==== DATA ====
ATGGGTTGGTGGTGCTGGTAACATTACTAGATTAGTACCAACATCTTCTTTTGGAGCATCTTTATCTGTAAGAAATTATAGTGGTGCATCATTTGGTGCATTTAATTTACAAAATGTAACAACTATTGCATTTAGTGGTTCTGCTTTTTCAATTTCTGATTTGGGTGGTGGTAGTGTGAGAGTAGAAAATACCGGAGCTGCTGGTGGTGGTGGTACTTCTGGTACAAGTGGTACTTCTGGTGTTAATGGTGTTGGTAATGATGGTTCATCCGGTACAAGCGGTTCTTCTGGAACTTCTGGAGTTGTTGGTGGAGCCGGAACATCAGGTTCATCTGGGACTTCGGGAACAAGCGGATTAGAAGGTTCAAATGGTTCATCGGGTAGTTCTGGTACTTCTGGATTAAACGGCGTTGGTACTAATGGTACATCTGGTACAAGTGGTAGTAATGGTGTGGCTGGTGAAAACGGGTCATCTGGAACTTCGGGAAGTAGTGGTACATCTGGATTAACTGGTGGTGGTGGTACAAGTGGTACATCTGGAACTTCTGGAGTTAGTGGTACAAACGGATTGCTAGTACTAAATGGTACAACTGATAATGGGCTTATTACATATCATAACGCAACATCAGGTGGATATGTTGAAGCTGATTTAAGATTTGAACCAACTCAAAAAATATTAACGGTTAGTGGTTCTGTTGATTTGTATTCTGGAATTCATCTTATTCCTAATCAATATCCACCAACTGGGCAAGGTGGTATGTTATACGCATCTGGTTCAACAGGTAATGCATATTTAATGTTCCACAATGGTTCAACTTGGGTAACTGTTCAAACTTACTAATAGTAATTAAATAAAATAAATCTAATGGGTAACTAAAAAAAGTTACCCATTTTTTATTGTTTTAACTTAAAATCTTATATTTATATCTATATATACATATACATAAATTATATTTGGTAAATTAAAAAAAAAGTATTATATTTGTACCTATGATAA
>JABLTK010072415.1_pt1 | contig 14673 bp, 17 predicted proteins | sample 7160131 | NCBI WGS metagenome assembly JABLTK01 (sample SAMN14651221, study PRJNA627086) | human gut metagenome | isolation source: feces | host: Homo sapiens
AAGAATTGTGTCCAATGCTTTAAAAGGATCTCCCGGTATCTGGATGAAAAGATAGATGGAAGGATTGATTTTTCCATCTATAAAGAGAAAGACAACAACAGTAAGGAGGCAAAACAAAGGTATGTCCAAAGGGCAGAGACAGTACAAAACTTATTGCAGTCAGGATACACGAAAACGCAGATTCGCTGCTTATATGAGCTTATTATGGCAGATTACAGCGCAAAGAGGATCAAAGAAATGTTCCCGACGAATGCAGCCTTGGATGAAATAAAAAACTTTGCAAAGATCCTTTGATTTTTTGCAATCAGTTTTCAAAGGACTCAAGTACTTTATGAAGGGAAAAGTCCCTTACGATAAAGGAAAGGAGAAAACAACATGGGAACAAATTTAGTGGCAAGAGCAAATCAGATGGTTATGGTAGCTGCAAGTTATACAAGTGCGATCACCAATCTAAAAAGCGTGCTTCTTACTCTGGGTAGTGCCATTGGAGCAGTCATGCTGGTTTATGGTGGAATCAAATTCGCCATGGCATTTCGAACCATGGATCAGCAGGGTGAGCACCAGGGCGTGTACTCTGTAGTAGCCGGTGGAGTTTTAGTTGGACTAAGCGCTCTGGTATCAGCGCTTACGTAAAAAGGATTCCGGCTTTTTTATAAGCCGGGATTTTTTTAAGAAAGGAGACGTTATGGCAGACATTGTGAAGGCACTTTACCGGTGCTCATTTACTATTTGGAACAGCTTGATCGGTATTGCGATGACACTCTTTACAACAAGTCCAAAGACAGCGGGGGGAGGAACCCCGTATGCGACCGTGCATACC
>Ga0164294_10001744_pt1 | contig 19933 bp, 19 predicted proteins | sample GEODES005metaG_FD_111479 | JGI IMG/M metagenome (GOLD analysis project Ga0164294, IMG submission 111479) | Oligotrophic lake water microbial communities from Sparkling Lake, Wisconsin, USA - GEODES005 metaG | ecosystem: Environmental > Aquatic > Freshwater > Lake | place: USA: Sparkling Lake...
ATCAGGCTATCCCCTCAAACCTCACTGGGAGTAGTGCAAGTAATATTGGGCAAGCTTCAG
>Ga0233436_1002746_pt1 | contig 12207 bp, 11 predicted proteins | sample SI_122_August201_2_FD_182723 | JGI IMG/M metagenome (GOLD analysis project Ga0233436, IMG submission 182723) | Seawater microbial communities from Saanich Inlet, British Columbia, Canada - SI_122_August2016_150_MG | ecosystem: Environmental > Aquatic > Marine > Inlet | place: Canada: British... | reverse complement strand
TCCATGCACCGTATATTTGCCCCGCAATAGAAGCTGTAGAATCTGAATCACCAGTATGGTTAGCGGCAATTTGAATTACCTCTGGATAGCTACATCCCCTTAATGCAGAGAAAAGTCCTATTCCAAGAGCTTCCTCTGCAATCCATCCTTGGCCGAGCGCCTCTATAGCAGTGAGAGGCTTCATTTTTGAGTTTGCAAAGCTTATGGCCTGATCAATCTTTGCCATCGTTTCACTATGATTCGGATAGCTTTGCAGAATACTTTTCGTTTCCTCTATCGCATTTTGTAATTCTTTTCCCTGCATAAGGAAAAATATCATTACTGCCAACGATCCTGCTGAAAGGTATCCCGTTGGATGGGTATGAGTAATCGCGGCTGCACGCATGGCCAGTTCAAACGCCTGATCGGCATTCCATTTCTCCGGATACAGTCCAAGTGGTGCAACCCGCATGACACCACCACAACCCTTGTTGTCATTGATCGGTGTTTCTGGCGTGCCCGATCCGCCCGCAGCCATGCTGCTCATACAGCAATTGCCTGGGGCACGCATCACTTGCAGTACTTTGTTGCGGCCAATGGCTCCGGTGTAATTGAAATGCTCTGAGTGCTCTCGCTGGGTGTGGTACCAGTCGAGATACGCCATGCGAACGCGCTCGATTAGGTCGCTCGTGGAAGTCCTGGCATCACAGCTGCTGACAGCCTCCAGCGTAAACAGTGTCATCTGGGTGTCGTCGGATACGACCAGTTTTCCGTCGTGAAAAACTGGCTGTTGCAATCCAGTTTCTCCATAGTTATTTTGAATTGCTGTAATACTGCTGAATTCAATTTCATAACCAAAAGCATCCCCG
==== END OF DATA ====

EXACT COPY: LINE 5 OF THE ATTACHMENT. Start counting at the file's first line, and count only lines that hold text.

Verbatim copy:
ATCAGGCTATCCCCTCAAACCTCACTGGGAGTAGTGCAAGTAATATTGGGCAAGCTTCAG